At a Democratic fundraiser earlier in the week, President Barack Obama stated that he doesn't have "much patience for people who deny climate change." This aligns well with OFA's current strategy of calling out climate deniers, which I've criticized in the past. If he had no patience for them, why should OFA focus its attention on them, rather than rallying around constructive solutions like the Boxer-Sanders bill? To my knowledge, Obama hasn't said a word about the Boxer-Sanders bill even though it was endorsed by the Center for American Progress, which has close ties to the administration. Rather, Jay Carney has on multiple occasions dismissed the idea of a carbon tax as a nonstarter.
Obama may have "no time" for climate deniers, but he certainly has a lot of time for procrastinators, like himself.
The EPA is required to regulate carbon from existing power plants because the Supreme Court ruled in 2007 that CO2 qualifies as a pollutant under the Clean Air Act and the EPA issued an endangerment finding in 2009 stating that CO2 is a threat to public health. Even though the EPA's rules for existing power plants were proposed in April 2012 and were scheduled for finalization on April 13 of this year, the EPA has chosen to delay the implementation of the rules.
Obama has kept delaying his ultimate decision on the Keystone XL pipeline, a project which brings carbon-intensive tar sands oil and which would exacerbate climate change. He has refused to acknowledge directly the climate impact of the project, which would hold no bearing in an "all-of-the-above" energy strategy. Lisa Jackson's departure from the EPA was viewed as a protest against the expected stamp of approval from the administration, and the State Department's review was plagued by conflicts of interest. Obama has also publicly expressed willingness to approve the project. In a speech in March 2012 in Oklahoma, Obama announced,
Now, right now, a company called TransCanada has applied to build a new pipeline to speed more oil from Cushing to state-of-the-art refineries down on the Gulf Coast. And today, I'm directing my administration to cut through the red tape, break through the bureaucratic hurdles, and make this project a priority, to go ahead and get it done.The speech, like too many of Obama's speeches on energy, sounded like "drill, baby, drill."
Obama's budget largely dodges the issue of climate change. Last month, Ryan Lizza of the New Yorker highlighted the noticeable absence and the disconnect between rhetoric and concrete action:
But the budget released this week makes it clear that Obama’s surprising appeal to Congress was an empty piece of rhetoric. The phrase “climate change” appears twenty-nine times in the new budget, but there is no new plan for Congress to take up in Obama’s otherwise ambitious legislative blueprint. There are some worthy energy initiatives that could achieve modest reductions in emissions, but the budget is silent on what Obama will do to aggressively reduce carbon pollution by the biggest emitters, like power plants and automobiles.Ryan Lizza also had a great piece in the New Yorker back in 2010 on the failure of the Senate's climate bill. The House had managed to pass a climate bill (the Waxman-Markey bill, or American Clean Energy and Security Act) by a hair in June 2009---a vote of 219 to 212. It managed to pass only by watering down certain provisions, offering giveaways to key special interests, and managing to win over a handful of Republicans to push it over the needed majority. Pelosi showed great leadership, but with only 211 Democrats voting for it, it wouldn't have passed without the 8 moderate Republicans who joined forces. However, the Senate bill came to naught. Obama stayed largely hands-off during the negotiating process, and Kerry and Lieberman offered concession after concession to key business and fossil fuel interests to win over a few moderate Republicans--all to no avail. Obama's lack of communication with the lead Senators on the bill helped to exacerbate the overall dysfunction by giving up a bargaining chip (offshore drilling) before any promise was secured out of the other party. Lizza wrote,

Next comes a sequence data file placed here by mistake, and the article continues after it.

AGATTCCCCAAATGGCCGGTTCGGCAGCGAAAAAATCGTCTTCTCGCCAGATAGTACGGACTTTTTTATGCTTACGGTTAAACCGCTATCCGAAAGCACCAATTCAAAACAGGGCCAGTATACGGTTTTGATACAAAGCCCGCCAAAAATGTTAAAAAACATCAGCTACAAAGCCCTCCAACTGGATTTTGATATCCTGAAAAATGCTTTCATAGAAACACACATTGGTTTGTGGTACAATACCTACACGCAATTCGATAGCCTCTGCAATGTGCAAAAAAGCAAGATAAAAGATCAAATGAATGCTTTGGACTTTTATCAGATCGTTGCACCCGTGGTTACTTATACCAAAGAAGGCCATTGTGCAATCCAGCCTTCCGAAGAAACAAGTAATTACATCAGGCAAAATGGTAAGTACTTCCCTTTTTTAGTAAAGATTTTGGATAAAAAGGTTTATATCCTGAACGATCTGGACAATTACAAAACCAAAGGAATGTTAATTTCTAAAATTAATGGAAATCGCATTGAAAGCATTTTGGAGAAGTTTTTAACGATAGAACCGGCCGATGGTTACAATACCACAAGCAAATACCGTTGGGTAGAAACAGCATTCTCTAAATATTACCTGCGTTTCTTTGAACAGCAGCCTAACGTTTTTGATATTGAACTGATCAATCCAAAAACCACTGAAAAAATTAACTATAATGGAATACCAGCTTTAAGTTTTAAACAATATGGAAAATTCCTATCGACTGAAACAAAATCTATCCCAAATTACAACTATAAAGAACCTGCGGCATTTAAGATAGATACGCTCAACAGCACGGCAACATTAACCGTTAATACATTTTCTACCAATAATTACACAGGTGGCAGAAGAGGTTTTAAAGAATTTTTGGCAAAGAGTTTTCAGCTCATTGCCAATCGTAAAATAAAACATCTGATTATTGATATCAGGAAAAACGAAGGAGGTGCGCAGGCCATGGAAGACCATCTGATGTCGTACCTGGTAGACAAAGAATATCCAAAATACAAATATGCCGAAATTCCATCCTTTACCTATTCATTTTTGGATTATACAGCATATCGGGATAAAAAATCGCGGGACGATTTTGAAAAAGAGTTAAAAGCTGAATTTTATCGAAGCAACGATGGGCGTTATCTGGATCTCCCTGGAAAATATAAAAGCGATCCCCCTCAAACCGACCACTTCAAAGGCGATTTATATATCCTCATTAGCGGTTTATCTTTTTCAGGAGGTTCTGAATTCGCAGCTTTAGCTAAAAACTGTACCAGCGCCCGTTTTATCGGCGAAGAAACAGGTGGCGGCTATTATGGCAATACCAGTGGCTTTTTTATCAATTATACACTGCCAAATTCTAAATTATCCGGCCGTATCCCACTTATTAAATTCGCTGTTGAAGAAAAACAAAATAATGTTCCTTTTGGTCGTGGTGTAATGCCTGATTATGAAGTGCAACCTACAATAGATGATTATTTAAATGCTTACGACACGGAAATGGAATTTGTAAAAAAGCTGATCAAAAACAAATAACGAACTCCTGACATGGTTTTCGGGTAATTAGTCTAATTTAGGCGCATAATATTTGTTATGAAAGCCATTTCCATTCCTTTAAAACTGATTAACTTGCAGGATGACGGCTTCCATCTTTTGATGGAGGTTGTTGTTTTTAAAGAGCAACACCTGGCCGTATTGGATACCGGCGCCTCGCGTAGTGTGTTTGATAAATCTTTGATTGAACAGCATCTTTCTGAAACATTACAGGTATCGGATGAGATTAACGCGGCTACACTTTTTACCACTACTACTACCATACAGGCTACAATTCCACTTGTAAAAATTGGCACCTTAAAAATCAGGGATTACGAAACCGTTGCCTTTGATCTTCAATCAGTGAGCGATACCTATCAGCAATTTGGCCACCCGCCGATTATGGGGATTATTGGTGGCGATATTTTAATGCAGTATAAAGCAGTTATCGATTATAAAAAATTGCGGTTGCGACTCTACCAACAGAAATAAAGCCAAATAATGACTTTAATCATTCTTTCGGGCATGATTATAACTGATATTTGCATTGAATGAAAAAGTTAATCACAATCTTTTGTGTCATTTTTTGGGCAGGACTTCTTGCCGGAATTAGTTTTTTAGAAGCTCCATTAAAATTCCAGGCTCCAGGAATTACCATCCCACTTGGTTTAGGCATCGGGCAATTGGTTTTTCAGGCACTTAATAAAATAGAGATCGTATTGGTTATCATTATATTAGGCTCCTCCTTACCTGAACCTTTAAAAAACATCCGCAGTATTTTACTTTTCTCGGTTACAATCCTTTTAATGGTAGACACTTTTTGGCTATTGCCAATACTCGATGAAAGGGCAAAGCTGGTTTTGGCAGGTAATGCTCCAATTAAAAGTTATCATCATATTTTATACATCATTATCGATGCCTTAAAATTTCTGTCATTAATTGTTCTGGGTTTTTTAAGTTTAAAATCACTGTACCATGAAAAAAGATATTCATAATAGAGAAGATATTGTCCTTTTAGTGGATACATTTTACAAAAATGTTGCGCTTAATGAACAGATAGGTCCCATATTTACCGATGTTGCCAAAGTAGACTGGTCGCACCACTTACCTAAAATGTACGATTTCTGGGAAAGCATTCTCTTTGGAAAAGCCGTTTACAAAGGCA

"But there had been no communication with the senators actually writing the bill. ... Obama had now given away what the senators were planning to trade. This was the third time that the White House had blundered [in this way]. ... Obama had served the dessert before the children even promised to eat their spinach. Graham was the only Republican negotiating on the climate bill, and now he had virtually nothing left to take to his Republican colleagues."Since the failure of the Senate climate bill, Obama has had plenty of patience for climate inaction on the Hill.
As indicated above, he has certainly been no opponent of offshore drilling. The Arctic is warming twice as fast as other regions of the planet. Obama's solution? Open it up to drilling.
The Obama administration has also protected fewer public lands from oil and gas production than Reagan, Bush 41, Clinton, and Dubya, and BLM held three of its five largest-ever lease sales for drilling rights in 2011.
The driller-in-chief has been a strong proponent of hydraulic fracturing, or "fracking," a process to extract shale gas. Fracking emits large quantities of greenhouse gases into the atmosphere because fracked wells leak 40 to 60 percent more methane than conventional natural gas wells.
With his consistent focus on markets that haven't delivered and technology that does not yet exist rather than regulation, he often seems to echo the 2008 Republican Party platform on climate.
It's nice to know that Obama agrees with 99% of climatologists and doesn't see the existence of climate change as a subject of debate. But that "debate" should have ended decades ago. What we need now is long-overdue action.